“In as far as the durably revolutionary, non-officialised representatives of the older generation, that is – as I firmly believe – its overwhelming majority, take clear account of the dangerous perspective characterised above, and, standing on the ground of the resolution of the Politburo, put forth all efforts to help the party convert that resolution into reality, in so far disappears the chief source of a possible setting-against-each-other of the different generations in the party.”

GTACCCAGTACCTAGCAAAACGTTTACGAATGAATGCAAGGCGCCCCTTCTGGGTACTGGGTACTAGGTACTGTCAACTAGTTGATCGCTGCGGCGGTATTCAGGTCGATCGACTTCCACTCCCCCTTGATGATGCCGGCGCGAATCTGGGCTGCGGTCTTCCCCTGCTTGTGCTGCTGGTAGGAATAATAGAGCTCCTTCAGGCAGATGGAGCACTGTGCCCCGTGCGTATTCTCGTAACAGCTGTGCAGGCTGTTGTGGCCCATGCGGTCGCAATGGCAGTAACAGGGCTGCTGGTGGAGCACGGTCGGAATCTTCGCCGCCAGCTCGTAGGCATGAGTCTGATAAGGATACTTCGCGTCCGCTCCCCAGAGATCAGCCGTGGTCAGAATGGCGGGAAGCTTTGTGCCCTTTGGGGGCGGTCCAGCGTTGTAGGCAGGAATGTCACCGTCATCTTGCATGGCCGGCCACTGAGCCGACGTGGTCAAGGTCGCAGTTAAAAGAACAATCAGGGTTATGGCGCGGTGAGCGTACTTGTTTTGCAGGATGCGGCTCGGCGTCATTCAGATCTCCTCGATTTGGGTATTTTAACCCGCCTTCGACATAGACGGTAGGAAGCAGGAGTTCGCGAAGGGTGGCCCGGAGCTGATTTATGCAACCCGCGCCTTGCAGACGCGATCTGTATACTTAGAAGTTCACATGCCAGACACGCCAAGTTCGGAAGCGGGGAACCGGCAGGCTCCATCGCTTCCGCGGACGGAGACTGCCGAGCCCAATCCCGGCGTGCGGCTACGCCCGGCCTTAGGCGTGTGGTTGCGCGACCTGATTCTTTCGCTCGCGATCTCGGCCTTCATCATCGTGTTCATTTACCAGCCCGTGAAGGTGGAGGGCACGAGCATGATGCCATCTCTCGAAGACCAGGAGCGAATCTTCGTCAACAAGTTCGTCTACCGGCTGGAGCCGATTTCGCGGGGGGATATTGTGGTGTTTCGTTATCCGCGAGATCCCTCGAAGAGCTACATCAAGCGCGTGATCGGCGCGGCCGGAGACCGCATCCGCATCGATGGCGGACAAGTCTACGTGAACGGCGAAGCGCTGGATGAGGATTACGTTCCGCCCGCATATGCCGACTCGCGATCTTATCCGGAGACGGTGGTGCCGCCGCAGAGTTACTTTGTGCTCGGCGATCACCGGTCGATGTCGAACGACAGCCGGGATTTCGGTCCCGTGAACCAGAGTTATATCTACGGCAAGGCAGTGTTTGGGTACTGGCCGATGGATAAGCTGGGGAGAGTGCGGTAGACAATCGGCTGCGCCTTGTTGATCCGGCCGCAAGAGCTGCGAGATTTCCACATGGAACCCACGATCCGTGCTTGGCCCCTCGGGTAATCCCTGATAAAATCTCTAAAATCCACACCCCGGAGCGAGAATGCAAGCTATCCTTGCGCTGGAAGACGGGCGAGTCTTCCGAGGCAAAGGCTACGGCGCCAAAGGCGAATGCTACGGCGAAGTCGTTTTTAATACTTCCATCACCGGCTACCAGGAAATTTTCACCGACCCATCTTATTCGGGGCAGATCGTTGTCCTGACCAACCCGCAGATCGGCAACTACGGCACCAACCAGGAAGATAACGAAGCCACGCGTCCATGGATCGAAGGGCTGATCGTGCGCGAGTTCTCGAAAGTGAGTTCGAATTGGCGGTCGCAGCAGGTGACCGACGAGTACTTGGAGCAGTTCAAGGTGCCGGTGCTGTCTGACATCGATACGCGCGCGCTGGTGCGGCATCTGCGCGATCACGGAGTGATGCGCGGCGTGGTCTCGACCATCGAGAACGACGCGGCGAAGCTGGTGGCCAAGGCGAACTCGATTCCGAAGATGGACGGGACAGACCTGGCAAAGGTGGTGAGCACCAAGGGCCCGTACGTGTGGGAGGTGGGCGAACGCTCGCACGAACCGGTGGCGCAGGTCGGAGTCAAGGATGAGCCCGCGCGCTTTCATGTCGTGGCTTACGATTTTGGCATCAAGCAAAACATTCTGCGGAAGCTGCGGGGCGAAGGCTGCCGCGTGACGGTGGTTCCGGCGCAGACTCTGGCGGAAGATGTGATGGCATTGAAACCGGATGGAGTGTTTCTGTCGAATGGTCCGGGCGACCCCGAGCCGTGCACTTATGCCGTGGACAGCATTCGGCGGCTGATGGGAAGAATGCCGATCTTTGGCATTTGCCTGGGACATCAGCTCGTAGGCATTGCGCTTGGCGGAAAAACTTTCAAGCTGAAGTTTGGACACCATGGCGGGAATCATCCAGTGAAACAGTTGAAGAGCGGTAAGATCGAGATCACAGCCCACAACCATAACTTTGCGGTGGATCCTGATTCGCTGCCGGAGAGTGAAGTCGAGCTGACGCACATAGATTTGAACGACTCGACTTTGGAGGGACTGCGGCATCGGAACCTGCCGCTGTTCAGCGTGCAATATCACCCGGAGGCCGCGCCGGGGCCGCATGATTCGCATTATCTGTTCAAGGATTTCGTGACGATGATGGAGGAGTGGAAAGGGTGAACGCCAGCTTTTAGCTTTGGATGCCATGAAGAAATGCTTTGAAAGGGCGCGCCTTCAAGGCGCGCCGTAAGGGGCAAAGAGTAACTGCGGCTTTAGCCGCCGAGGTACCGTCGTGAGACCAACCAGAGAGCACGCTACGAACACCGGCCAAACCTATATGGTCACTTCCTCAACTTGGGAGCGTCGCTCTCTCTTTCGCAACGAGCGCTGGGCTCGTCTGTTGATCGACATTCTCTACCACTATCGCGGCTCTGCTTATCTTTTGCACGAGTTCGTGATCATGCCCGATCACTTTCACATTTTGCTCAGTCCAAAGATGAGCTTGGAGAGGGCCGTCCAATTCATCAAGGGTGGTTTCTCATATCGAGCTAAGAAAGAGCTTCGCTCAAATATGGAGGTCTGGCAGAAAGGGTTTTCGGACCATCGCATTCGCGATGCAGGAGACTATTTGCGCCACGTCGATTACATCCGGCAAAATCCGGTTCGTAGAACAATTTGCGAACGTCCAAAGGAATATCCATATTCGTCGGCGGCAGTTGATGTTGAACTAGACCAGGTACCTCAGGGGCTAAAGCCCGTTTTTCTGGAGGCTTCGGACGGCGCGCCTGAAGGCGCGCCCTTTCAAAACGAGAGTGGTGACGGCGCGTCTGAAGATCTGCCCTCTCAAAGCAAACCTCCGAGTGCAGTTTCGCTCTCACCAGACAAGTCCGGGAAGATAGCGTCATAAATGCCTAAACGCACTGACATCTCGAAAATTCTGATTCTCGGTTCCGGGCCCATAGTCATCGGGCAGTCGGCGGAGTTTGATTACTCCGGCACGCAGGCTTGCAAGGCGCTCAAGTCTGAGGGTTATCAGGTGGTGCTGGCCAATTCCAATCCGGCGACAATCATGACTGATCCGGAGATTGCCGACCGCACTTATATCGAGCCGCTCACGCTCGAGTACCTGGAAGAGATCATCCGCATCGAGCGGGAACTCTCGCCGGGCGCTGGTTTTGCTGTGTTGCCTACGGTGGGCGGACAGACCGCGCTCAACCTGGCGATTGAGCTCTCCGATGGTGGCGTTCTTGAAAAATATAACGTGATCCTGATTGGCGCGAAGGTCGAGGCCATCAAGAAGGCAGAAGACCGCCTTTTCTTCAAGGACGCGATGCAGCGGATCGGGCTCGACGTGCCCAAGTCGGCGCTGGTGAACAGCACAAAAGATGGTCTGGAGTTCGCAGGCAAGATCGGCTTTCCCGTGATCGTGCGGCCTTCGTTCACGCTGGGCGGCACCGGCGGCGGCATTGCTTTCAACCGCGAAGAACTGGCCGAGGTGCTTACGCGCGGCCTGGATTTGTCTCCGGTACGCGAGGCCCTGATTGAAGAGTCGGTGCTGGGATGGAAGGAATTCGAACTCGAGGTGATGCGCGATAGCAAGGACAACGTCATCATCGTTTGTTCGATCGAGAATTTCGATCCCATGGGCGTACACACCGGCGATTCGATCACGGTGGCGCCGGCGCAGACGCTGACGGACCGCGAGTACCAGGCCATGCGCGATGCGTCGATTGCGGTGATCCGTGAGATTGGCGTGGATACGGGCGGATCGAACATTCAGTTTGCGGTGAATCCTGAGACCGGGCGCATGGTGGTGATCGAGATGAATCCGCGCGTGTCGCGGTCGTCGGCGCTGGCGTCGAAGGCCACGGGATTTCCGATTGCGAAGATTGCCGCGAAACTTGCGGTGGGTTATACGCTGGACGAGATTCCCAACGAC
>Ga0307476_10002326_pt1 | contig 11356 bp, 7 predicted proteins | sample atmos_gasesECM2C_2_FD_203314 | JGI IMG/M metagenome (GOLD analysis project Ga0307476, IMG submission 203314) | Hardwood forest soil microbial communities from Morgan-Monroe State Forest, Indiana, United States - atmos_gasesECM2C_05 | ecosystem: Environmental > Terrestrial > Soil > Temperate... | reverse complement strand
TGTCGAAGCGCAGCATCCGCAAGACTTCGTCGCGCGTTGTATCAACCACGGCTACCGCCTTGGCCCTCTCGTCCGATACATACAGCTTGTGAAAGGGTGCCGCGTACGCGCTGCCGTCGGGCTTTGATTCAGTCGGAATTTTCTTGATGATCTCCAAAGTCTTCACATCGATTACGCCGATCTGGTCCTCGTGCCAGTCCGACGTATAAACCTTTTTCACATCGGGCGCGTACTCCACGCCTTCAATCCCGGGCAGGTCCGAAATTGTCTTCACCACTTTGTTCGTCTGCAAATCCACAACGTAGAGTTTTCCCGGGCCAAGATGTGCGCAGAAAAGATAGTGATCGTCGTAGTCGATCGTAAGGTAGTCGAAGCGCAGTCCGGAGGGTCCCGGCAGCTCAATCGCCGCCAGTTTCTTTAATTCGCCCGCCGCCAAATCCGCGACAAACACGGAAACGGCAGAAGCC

This quotation is surely sufficient to make it indubitable what Trotsky really said. He said that since the Old Bolsheviks inevitably play the role of leadership in the party, therefore the only way to avoid a gradual “setting-against-each-other” of these Old Bolsheviks and the rising generation, is for the latter to make this a genuine leadership (as described by the resolution of the Politburo) and not a regime of bureaucratic command.
Stalin, by first pretending that Trotsky has attacked the leadership of the Old Bolsheviks, is able to carry off the pretence that he is trying also to “set against each other” the two generations.